Jollof Pasta








Jollof rice is a dish made by cooking rice in a thick and spicy tomato and pepper based sauce. Using that rich sauce as my inspiration, I have created a pasta dish which gives you the exact same taste as Jollof rice. The base of this pasta dish is a tomato and pepper paste which has been enhanced by spices and herbs such as curry powder, thyme, bay leaf and ginger. This is a dish worth trying out.











(1) 200 Grams Pasta (See Note 1)

(2) 1/4 Cup Extra Virgin Olive Oil (4 Tablespoons) (See Note 2)

(3) 1 Medium Onion (Ringed or chopped)

(4) 1/2 Teaspoon Thyme (Fresh Thyme can also be used)

(5) 1 Bay Leaf

(6) 3/4 Cup Tomato and Pepper Paste (See Note 3)

(7) 1/2 Teaspoon Curry Powder

(8) 1/2 Teaspoon Grated Ginger or Ginger Powder

(9) 1 Cup Meat Broth (Stock) (Chicken Broth can also be used)

(10) 2 Tablespoons Canned Tomato Paste

(11) 1 Bouillon Cube (Seasoning Cube)

(12) Salt and Pepper to Taste

(13) Frozen/Fresh Peas for Garnish. (Optional)









(1) Your choice of pasta here is very important. Avoid using strand and ribbon pastas like spaghetti, fettuccine and linguine. This is because the sauce in this recipe is too heavy for these pastas. You want to use pastas with grooves, screws and holes like fusilli, macaroni, penne and rigatoni. These types of pastas will provide places for the sauce to lodge in.

(2) Though I have used extra virgin olive oil here, any type of vegetable or seed oil can be used. Ground nut oil for instance will be great here.

(3) Like jollof rice, this recipe calls for the use of a thick tomato and pepper paste. I have a HOW TO post on how to make this paste which can be found here. If you added ginger to your paste while blending, omit the ginger in the recipe.

Tomato 3










(1) In a medium sized pot, heat the olive oil. Add the chopped onions, thyme and bay leaf to the hot oil and saute the onions until they are soft and translucent.








TIP: If using fresh thyme, put them whole in the oil along with the stalk. As the sauce cooks, the thyme leaves will break away from the stalks. The stalks can be removed later on along with the bay leaf.

(2) Next, add the tomato and pepper paste, curry powder and ginger to the onions and fry these until the paste is very thick and deep red. This takes about 10 minutes. This step is very important. Stir every now and then so the paste does not get burnt.














(3) While the paste is frying, bring a large pot of water to boil. Season the water heavily with salt and add the pasta. Cook the pasta until al dente. If they are too soft, they will stick together and/or break. Drain the water leaving the pasta in the pot. I have a post on how to cook pasta perfectly. It can be found here. The fusilli pasta I used here took about 9 minutes to cook.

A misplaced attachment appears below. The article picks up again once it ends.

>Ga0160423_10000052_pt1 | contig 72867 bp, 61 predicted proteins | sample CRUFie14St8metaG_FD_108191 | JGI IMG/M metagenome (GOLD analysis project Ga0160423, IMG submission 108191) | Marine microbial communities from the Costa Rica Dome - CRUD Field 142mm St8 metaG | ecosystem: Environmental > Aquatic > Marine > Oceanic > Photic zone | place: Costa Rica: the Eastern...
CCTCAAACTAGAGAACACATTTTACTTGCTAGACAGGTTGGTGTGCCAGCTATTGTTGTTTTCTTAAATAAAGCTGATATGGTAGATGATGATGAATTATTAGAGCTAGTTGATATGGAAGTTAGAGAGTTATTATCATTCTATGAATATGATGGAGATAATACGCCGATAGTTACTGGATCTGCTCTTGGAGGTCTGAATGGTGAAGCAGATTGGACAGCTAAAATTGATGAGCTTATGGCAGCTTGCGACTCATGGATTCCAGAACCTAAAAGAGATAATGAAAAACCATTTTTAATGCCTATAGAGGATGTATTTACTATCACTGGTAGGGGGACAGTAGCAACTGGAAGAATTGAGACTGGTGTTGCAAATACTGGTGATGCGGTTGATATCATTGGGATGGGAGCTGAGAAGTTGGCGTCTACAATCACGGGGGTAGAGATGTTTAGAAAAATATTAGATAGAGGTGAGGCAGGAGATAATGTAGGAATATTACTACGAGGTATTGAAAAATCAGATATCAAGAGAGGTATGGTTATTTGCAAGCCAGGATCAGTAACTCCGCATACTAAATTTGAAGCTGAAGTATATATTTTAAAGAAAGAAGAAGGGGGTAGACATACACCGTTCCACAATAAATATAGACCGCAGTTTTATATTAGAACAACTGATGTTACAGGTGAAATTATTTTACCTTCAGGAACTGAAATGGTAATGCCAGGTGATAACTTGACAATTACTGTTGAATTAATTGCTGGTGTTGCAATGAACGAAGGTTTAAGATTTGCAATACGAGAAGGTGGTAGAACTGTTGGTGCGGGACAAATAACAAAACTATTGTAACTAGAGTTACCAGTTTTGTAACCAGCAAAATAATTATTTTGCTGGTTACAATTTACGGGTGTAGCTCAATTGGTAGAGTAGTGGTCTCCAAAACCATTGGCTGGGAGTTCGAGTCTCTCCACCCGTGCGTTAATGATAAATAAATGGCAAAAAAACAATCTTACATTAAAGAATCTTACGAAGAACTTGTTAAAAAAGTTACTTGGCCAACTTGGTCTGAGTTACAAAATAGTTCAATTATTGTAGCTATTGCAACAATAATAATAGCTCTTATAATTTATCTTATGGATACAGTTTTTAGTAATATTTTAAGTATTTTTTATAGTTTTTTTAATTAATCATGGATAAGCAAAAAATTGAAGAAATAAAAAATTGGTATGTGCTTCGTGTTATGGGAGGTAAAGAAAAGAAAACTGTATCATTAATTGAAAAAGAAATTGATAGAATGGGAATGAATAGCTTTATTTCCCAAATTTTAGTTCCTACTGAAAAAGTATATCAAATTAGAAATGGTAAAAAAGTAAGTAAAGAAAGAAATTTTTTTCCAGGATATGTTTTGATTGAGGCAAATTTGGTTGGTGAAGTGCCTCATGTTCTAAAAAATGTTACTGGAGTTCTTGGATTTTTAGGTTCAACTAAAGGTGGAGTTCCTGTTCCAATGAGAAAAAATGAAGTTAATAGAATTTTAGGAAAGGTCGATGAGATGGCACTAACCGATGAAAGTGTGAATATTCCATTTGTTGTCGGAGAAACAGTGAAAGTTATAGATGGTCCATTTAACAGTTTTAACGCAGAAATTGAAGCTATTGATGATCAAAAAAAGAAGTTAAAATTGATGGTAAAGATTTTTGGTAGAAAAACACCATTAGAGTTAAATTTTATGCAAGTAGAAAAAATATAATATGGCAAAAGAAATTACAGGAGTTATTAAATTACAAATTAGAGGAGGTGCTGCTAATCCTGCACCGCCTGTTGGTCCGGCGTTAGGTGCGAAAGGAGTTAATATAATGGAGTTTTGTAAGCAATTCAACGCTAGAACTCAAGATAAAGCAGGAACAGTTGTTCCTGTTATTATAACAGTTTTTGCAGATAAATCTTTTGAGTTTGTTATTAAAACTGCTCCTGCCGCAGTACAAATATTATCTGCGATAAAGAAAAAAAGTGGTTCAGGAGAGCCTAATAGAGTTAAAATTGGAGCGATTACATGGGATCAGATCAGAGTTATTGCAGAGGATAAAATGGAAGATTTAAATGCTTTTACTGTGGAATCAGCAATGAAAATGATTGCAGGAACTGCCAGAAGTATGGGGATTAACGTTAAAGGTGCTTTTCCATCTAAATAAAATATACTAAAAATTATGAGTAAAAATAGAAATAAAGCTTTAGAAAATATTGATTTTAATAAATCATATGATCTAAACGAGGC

(4) After the paste has fried, add the meat broth, canned tomato paste and bouillon cube to the paste to create a sauce. Boil the sauce until thick. This takes another 10 minutes. You would have noticed that I have not added salt to the sauce. This is because the broth and seasoning cubes both contain salt. Wait until the sauce has thickened, taste and correct the seasoning if need be.














(5) Now, it is time to mix the pasta with the sauce. Before doing this, take out about 1/2 cup of the sauce and keep aside. You might or might not need this reserved sauce depending on how deep in flavor you want your pasta. Pour the cooked pasta along with the peas (if using) into the sauce pot and mix well to coat the pasta with the sauce. Add the reserved sauce if you feel you need to.








HINT: This sauce is great with boiled rice, fried plantains, moi moi or bread.

(6) Serve the pasta alone or with your choice of meat, chicken or fish. A side of salad and some fried plantains will also be great.









(1) Curry Powder. Recipe here

Curry powder







(2) Jollof Rice. Recipe here

jollof rice







(3) Peppered Meat. Recipe here

goat meat

Terry Adido is passionate about showing people how easy it is to recreate restaurant quality meals in the comfort of their kitchens. With a style of cooking he refers to as Afro-European Fusion, his meals are influenced greatly by French and Italian Cuisine with a West African twist. If you love good food, you are in for the ride of your life.

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4 comments on “Jollof Pasta
  1. Adeleke Julianah says:

    Wow…this gets better and better!

  2. Abigail says:

    This is wow! i’d try this

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